Irvingia gabonensis commonly known as ogbono, or African bush mango, are especially valued for their fat and protein-rich nuts, and highly demanded due to its huge benefits.
The high demand for ogbono is due to its high socioeconomic, nutritional and medicinal values.
Different parts of the world have different names for Irvingia gabonensis for example, it is known as ugiri or ogbono by the Igbo people, biri, goron, goronor by Hausa people, ogwi by the Benin people, mbukpabuyo by the Ibibio and Efik people, aapon by Yoruba, bobo, manguier or sauvage by French and apioro by the Deltan people.
According to numerous studies, the ogbono seed or kernels have been shown to contain about 18 amino acids with a good number of nutrients, vitamins and minerals such as calcium, magnesium, potassium, sodium, phosphorus and iron.
A lot of research have been carried out to ascertain the medicinal, nutritional and other benefits of Irvingia gabonensis.
Paul Anegbeh, a researcher with the World Agroforestry Centre, agreed that the Irvingia fruits are utilised both in modern and traditional medicine for treating several diseases.
Some benefits of ogbono as established by studies include:
Irvingia gabonensis fruit can be eaten as fresh fruit. The sweet pulp can be juiced or used for making smoothie, jelly, jam and wine. The seeds can be pressed for vegetable oil or margarine. The dried ogbono seeds can be ground and used for preparing ogbono soup, stew gabon chocolate and dika bread.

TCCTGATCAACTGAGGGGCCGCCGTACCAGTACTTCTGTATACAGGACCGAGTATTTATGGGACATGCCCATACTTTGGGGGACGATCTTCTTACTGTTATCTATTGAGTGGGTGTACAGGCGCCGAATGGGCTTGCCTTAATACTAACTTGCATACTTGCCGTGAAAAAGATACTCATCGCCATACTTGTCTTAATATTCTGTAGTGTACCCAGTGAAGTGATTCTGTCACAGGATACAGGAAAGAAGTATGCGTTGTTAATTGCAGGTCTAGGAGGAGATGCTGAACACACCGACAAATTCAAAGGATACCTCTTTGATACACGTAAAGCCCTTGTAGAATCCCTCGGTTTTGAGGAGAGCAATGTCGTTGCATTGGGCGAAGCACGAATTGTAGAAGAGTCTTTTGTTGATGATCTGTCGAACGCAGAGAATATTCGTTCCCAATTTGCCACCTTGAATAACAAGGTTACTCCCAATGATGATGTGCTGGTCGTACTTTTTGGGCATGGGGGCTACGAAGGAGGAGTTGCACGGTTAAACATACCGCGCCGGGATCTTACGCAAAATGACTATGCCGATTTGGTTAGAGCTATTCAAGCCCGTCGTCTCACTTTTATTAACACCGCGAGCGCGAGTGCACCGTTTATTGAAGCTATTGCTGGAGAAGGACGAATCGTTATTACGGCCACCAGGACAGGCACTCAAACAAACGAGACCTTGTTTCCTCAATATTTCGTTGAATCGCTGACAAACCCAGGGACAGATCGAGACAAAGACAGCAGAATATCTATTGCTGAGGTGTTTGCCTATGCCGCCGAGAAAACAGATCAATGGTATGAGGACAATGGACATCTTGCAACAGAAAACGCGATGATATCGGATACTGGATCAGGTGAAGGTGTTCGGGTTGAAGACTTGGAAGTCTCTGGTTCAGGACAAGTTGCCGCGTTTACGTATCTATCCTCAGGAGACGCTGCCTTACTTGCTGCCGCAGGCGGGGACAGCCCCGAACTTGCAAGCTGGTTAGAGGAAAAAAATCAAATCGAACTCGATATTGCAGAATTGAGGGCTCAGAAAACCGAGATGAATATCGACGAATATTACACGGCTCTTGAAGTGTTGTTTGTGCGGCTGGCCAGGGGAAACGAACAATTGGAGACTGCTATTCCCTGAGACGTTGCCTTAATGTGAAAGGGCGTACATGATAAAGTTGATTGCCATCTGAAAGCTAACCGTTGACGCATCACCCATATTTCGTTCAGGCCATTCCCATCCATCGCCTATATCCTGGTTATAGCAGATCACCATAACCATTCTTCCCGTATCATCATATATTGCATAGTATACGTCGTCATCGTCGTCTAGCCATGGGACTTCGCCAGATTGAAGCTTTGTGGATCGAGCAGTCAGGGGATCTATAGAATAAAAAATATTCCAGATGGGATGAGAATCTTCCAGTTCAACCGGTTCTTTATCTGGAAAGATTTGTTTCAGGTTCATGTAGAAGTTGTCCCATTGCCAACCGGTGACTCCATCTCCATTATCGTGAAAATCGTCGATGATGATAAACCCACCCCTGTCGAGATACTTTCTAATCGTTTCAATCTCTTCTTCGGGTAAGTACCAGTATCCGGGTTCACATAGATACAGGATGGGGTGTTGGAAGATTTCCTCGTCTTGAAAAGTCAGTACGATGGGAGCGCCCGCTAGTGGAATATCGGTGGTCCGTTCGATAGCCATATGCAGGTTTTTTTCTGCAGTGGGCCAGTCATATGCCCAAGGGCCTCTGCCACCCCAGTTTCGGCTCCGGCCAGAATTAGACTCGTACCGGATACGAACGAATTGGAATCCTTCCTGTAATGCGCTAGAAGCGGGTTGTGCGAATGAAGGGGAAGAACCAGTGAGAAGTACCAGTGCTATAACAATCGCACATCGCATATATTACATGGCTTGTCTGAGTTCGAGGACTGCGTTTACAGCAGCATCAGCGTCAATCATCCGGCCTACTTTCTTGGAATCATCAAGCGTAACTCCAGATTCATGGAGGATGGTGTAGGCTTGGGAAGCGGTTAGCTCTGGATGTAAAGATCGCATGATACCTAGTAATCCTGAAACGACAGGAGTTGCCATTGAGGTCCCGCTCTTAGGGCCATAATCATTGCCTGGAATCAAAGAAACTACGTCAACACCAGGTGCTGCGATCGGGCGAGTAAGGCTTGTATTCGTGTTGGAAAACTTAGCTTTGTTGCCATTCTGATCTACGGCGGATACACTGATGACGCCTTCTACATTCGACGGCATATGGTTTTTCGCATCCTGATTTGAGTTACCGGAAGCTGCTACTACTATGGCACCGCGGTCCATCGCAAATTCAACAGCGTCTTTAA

Diabetes has remained a challenging health condition that has caused the loss of several lives. Ngondi et al., (2005) noted that ogbono seed is capable of reducing fasting blood glucose levels in obese beings. Furthermore, Sulaimon et al., (2015) in a study evaluated the antidiabetic properties of Irvingia gabonensis leaf and bark extracts on alloxan induced diabetic rats.
The study showed that the aqueous extracts of leaf and bark of Irvingia gabonensis had more anti-diabetic activity than the ethanolic extracts. However, the researchers recommended further studies to determine the toxicity of Irvingia gabonensis leaf and bark extracts.
Studies on African mango revealed that it suppresses hunger and as such very essential for people that want to minimise their food intake. Reduction of food and caloric intakes help to maintain a healthy weight. Ngondi et al., (2005) evaluated the efficacy of Irvingia gabonensis seeds in obesity management.
Antibacterial and Antifungal Properties
Kuete et al., (2007) admitted that the methanolic extract of Irvingia gabonensis can be used for treating bacterial and fungal infections.
The fruit pulp can be used for producing black dye for dyeing cloths. Both the roots and barks also contain tannin, which is suitable for dyeing.
pressed ogbono oil can be used for making cosmetics and soap. The bark can be used for treating scabby skin. The powdered kernels can be applied on the skin as a cosmetic to make the skin less oily.
Being a rich source of dietary fibre, ugiri fruit can be eaten to improve bowel functioning and for preventing constipation.
The dietary fibre present in this fruit also aids easy digestion of food thereby preventing bloating.
Powdered kernels can be used as an astringent applied to soothe burns (Irvine, 1961). The powdered kernels astringent can also be applied to the skin to reduce bleeding from minor abrasions.
The stems of the tree can be used as chewing sticks for cleaning teeth. Ogbono fruit is a rich source of potassium, iron, water, energy, protein, carbohydrate, ascorbic acid, sodium, amino acids, dietary fibre, vitamin C, calcium, magnesium and phosphorus. The seeds contain fatty acids such as stearic acid, oleic acid, palmitic acid, myristic acid and lauric acid.